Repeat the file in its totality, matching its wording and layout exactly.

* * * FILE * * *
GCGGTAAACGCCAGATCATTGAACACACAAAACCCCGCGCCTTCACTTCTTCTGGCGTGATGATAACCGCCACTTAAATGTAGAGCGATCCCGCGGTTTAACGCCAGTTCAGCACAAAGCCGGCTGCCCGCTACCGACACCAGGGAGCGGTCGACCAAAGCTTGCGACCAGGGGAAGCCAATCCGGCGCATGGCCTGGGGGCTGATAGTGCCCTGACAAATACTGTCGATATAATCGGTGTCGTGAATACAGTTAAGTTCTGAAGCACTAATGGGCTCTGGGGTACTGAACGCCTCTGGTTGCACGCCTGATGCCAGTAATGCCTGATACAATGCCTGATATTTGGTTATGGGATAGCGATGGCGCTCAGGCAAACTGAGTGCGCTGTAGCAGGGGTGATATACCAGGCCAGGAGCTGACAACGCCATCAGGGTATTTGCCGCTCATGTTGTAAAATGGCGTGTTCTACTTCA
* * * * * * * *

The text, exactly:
GCGGTAAACGCCAGATCATTGAACACACAAAACCCCGCGCCTTCACTTCTTCTGGCGTGATGATAACCGCCACTTAAATGTAGAGCGATCCCGCGGTTTAACGCCAGTTCAGCACAAAGCCGGCTGCCCGCTACCGACACCAGGGAGCGGTCGACCAAAGCTTGCGACCAGGGGAAGCCAATCCGGCGCATGGCCTGGGGGCTGATAGTGCCCTGACAAATACTGTCGATATAATCGGTGTCGTGAATACAGTTAAGTTCTGAAGCACTAATGGGCTCTGGGGTACTGAACGCCTCTGGTTGCACGCCTGATGCCAGTAATGCCTGATACAATGCCTGATATTTGGTTATGGGATAGCGATGGCGCTCAGGCAAACTGAGTGCGCTGTAGCAGGGGTGATATACCAGGCCAGGAGCTGACAACGCCATCAGGGTATTTGCCGCTCATGTTGTAAAATGGCGTGTTCTACTTCA